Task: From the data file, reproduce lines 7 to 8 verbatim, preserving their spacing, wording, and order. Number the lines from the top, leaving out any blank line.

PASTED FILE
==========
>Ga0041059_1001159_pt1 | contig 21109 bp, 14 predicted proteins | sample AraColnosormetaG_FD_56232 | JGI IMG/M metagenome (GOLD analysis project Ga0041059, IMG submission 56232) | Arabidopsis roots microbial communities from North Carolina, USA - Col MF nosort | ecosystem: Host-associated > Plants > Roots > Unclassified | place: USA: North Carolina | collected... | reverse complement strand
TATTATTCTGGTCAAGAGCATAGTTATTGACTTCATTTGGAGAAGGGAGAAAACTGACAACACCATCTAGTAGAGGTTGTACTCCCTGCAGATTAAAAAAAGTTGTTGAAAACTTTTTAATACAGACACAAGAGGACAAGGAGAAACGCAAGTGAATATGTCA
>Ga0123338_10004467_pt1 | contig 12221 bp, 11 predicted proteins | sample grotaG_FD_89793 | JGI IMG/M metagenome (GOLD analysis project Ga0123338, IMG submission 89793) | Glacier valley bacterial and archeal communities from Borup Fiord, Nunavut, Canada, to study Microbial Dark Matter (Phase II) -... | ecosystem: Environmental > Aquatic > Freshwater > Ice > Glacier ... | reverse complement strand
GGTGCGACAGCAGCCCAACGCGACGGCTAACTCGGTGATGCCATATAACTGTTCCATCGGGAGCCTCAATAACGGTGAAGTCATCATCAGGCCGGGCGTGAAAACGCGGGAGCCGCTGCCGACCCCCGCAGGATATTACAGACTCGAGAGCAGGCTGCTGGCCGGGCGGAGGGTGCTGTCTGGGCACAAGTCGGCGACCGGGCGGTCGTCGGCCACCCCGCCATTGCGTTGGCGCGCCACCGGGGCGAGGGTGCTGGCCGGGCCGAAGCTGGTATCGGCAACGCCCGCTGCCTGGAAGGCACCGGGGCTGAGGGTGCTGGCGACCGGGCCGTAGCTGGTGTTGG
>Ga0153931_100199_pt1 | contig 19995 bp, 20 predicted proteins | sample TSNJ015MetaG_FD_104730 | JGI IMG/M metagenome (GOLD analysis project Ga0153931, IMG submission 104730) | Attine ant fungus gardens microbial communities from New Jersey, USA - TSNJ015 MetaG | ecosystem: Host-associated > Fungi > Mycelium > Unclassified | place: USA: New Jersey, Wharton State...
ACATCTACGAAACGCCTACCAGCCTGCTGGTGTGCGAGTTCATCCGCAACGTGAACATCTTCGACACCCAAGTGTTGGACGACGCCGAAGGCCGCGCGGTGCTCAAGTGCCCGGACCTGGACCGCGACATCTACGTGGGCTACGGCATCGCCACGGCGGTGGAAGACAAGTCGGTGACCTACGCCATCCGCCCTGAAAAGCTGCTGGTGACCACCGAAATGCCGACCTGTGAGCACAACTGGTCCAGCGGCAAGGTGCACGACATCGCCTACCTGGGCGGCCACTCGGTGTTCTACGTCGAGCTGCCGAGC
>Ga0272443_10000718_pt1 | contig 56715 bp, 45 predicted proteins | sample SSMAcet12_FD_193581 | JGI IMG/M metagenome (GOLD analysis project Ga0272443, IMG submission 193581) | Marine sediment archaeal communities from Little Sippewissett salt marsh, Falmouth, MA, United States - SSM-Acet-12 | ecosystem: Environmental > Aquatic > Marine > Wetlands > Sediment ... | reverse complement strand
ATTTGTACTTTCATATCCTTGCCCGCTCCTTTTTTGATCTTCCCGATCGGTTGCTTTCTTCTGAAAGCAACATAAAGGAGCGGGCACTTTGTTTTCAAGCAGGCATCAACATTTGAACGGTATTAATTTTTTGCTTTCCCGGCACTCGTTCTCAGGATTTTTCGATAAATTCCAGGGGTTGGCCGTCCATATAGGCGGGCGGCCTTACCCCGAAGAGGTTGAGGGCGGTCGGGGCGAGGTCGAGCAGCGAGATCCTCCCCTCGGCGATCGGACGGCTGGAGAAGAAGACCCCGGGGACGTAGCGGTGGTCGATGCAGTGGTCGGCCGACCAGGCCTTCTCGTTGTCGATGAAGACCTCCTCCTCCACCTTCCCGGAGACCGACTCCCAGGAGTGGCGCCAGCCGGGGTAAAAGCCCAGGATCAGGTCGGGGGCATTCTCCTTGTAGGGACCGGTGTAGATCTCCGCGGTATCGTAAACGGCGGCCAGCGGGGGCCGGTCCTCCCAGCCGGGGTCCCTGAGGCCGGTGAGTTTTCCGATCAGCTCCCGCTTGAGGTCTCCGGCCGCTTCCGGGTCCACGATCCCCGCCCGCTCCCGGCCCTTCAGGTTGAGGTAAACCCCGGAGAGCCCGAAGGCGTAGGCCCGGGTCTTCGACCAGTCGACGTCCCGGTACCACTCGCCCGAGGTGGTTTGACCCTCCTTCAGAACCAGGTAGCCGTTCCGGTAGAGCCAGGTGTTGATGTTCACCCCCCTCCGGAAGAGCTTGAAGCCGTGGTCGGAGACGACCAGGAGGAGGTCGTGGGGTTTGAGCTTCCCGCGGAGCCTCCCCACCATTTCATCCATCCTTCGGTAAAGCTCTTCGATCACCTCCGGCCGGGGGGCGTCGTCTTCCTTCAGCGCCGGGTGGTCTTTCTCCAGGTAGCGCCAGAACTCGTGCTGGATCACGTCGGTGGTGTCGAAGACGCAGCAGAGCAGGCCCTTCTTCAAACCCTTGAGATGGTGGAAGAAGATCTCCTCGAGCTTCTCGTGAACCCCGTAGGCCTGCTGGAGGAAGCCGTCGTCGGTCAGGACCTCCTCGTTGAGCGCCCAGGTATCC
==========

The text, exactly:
>Ga0272443_10000718_pt1 | contig 56715 bp, 45 predicted proteins | sample SSMAcet12_FD_193581 | JGI IMG/M metagenome (GOLD analysis project Ga0272443, IMG submission 193581) | Marine sediment archaeal communities from Little Sippewissett salt marsh, Falmouth, MA, United States - SSM-Acet-12 | ecosystem: Environmental > Aquatic > Marine > Wetlands > Sediment ... | reverse complement strand
ATTTGTACTTTCATATCCTTGCCCGCTCCTTTTTTGATCTTCCCGATCGGTTGCTTTCTTCTGAAAGCAACATAAAGGAGCGGGCACTTTGTTTTCAAGCAGGCATCAACATTTGAACGGTATTAATTTTTTGCTTTCCCGGCACTCGTTCTCAGGATTTTTCGATAAATTCCAGGGGTTGGCCGTCCATATAGGCGGGCGGCCTTACCCCGAAGAGGTTGAGGGCGGTCGGGGCGAGGTCGAGCAGCGAGATCCTCCCCTCGGCGATCGGACGGCTGGAGAAGAAGACCCCGGGGACGTAGCGGTGGTCGATGCAGTGGTCGGCCGACCAGGCCTTCTCGTTGTCGATGAAGACCTCCTCCTCCACCTTCCCGGAGACCGACTCCCAGGAGTGGCGCCAGCCGGGGTAAAAGCCCAGGATCAGGTCGGGGGCATTCTCCTTGTAGGGACCGGTGTAGATCTCCGCGGTATCGTAAACGGCGGCCAGCGGGGGCCGGTCCTCCCAGCCGGGGTCCCTGAGGCCGGTGAGTTTTCCGATCAGCTCCCGCTTGAGGTCTCCGGCCGCTTCCGGGTCCACGATCCCCGCCCGCTCCCGGCCCTTCAGGTTGAGGTAAACCCCGGAGAGCCCGAAGGCGTAGGCCCGGGTCTTCGACCAGTCGACGTCCCGGTACCACTCGCCCGAGGTGGTTTGACCCTCCTTCAGAACCAGGTAGCCGTTCCGGTAGAGCCAGGTGTTGATGTTCACCCCCCTCCGGAAGAGCTTGAAGCCGTGGTCGGAGACGACCAGGAGGAGGTCGTGGGGTTTGAGCTTCCCGCGGAGCCTCCCCACCATTTCATCCATCCTTCGGTAAAGCTCTTCGATCACCTCCGGCCGGGGGGCGTCGTCTTCCTTCAGCGCCGGGTGGTCTTTCTCCAGGTAGCGCCAGAACTCGTGCTGGATCACGTCGGTGGTGTCGAAGACGCAGCAGAGCAGGCCCTTCTTCAAACCCTTGAGATGGTGGAAGAAGATCTCCTCGAGCTTCTCGTGAACCCCGTAGGCCTGCTGGAGGAAGCCGTCGTCGGTCAGGACCTCCTCGTTGAGCGCCCAGGTATCC